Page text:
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Preserving Colors Of Plants & Herbs

( Originally Published Early 1900's )

Color of Plants and Flowers, to Retain, in Drying for Herbariums.—Botanists who are grieved at the rapid loss of color in the plants and-flowers of their herbariums will be pleased to learn, says a Vienna journal, that if plants or flowers be dipped in a warm mixture of 1 part of hydrochloric acid to 600 of alcohol before being placed between the driers they will not only retain their natural colors, but will also dry with greater quickness.—Harper's Weekly. -

Remarks.-This is in the proportion of 1 dr, of the acid to 9 ozs. and 3 drs. of alcohol, and must prove very satisfactory.

2. Another Way.—Another new way for preserving the color of autumn leaves is given as follows: Iron them fresh with a warm (not hot) iron, on which some spermaceti has been lightly rubbed.. This method pre-serves perfectly their lovely tints, and gives a wavy gloss which no other one secures. The process is very rapid and very agreeable, and no lady who has ever tried the tedious and uncertain experiment of pressing will ever again resort to it after trying this new and better way."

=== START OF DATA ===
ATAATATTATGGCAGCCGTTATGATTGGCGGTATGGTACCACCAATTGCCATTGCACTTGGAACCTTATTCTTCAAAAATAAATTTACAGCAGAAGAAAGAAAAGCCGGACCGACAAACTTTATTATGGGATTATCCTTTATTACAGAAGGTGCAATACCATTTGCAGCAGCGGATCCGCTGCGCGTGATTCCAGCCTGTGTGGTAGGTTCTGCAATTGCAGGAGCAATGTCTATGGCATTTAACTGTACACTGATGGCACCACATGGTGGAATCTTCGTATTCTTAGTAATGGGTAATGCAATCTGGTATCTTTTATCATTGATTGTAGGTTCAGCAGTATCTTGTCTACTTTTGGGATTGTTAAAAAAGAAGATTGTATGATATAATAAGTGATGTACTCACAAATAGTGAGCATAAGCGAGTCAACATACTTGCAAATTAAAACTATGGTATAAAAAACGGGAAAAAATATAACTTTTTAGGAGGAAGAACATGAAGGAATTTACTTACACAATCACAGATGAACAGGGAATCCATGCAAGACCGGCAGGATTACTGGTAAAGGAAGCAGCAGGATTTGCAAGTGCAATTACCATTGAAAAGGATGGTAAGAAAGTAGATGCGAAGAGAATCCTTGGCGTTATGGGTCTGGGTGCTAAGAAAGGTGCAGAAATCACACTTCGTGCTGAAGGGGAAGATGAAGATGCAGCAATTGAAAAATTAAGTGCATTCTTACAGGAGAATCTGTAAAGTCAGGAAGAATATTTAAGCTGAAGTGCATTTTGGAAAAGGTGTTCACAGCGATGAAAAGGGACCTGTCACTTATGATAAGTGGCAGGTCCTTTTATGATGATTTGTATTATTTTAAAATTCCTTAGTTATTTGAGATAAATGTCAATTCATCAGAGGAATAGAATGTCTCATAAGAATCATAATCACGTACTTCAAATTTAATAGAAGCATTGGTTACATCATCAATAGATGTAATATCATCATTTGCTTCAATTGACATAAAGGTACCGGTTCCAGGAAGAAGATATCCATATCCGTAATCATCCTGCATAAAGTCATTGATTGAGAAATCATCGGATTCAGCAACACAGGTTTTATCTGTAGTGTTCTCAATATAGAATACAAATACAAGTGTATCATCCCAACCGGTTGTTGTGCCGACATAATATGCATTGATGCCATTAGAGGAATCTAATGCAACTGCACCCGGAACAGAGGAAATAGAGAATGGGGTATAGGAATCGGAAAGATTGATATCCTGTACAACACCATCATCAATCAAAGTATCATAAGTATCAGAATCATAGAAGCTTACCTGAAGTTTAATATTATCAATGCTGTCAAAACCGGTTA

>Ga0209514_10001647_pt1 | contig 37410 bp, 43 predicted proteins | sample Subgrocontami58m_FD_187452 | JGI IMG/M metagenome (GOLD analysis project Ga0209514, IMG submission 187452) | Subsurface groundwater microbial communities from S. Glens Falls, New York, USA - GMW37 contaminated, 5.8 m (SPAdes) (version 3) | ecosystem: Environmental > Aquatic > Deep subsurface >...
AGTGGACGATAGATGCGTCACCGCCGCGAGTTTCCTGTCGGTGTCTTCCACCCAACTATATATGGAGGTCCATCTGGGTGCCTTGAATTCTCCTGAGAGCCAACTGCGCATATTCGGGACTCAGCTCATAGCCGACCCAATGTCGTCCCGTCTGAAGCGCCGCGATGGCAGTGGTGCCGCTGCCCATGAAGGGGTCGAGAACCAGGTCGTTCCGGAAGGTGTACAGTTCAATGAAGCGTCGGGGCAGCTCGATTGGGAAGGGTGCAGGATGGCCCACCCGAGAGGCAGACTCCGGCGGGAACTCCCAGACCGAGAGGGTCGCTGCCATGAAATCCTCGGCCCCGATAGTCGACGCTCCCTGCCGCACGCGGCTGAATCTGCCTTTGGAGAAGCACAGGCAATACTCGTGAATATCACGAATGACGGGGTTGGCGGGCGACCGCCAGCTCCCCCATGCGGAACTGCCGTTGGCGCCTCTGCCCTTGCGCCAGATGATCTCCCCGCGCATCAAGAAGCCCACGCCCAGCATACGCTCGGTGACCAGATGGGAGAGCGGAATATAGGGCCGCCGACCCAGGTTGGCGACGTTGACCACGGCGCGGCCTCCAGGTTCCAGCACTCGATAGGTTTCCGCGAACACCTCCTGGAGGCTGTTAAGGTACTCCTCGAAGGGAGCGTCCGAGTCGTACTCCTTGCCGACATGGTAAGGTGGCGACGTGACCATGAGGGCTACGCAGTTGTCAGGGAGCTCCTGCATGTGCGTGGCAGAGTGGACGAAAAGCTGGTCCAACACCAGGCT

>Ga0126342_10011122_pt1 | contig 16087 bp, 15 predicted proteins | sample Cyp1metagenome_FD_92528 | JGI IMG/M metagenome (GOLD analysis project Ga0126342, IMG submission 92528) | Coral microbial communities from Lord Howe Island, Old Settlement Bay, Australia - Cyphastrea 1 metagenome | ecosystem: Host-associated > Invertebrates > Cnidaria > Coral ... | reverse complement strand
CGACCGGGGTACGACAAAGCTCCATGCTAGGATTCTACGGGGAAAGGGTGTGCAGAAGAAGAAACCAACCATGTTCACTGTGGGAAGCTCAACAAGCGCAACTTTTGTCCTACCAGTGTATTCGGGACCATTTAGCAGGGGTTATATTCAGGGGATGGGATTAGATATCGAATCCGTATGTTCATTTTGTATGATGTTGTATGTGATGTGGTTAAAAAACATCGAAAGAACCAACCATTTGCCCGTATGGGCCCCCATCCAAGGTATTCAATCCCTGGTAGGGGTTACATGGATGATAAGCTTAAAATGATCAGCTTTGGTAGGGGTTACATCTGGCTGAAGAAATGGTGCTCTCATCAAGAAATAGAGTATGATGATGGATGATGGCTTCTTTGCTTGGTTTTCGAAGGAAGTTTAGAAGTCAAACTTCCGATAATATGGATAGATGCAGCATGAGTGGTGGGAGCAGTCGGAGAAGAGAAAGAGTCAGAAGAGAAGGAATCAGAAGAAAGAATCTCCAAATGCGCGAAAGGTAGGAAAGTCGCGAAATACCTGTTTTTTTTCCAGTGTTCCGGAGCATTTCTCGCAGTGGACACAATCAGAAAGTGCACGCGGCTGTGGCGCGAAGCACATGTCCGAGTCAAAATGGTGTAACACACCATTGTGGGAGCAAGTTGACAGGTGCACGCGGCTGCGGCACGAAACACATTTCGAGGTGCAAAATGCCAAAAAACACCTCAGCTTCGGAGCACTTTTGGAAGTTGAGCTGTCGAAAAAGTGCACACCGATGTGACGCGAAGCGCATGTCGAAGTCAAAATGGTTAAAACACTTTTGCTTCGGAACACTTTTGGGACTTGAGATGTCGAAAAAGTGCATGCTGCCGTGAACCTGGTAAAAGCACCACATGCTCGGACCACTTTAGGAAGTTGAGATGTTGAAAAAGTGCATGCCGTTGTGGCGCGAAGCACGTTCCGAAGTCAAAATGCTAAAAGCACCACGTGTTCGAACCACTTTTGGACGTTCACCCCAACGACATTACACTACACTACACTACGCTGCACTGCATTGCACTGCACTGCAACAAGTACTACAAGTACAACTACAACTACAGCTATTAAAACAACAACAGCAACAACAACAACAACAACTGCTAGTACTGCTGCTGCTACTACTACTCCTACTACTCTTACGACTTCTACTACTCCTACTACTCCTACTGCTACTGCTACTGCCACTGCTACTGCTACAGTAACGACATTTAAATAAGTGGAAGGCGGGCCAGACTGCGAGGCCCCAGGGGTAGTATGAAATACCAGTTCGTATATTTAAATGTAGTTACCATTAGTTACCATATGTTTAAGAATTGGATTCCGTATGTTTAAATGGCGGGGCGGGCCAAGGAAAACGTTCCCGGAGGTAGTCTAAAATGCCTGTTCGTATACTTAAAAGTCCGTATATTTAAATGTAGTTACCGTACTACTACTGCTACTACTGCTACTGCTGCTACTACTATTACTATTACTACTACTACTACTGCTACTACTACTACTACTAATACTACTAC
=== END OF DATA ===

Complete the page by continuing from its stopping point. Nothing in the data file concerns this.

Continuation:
Remarks.—The iron must be kept hot enough to keep the spermaceti soft, else it will not spread on the leaves.

Tomatoes, To Ripen in December.—A Massachusetts gardener sells ripe tomatoes in December, by sowing the seeds in July, then potting the plants in a 9-inch jar, and maturing in a green-house with artificial heat as soon as needed. An infusion of tomato leaves has been recently found to not only destroy plant lice, but from its peculiar odor prevent their return for a long time. See these destroyers.

Plant Jars, To Paint and Bronze for House Uses.-- Plant jars for out-door use ought, to look well, be painted with bright colors, as red or blue—the foliage gives the contrast with its green; but for house use paint them over with plain, cheap varnish, then with a bit of pad, or piece of broadcloth upon a thin, small bit of board, apply common bronze powder all over; or, to make them nicer, paint the bodies, some red and some blue, then bronze the rim, which gives them a gold-like appearance, contrasting prettily with the painted body. The bronze on a varnish will not stand the rains and exposure out of doors.

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